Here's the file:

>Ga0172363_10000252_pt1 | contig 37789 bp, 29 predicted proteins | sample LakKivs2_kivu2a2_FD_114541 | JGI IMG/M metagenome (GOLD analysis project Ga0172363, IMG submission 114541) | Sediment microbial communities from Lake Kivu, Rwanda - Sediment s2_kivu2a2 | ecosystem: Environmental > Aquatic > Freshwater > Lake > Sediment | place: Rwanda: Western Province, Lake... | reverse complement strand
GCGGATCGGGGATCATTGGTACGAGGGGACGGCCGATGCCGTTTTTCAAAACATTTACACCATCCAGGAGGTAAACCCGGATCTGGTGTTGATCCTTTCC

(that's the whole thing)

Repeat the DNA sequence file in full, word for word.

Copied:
>Ga0172363_10000252_pt1 | contig 37789 bp, 29 predicted proteins | sample LakKivs2_kivu2a2_FD_114541 | JGI IMG/M metagenome (GOLD analysis project Ga0172363, IMG submission 114541) | Sediment microbial communities from Lake Kivu, Rwanda - Sediment s2_kivu2a2 | ecosystem: Environmental > Aquatic > Freshwater > Lake > Sediment | place: Rwanda: Western Province, Lake... | reverse complement strand
GCGGATCGGGGATCATTGGTACGAGGGGACGGCCGATGCCGTTTTTCAAAACATTTACACCATCCAGGAGGTAAACCCGGATCTGGTGTTGATCCTTTCC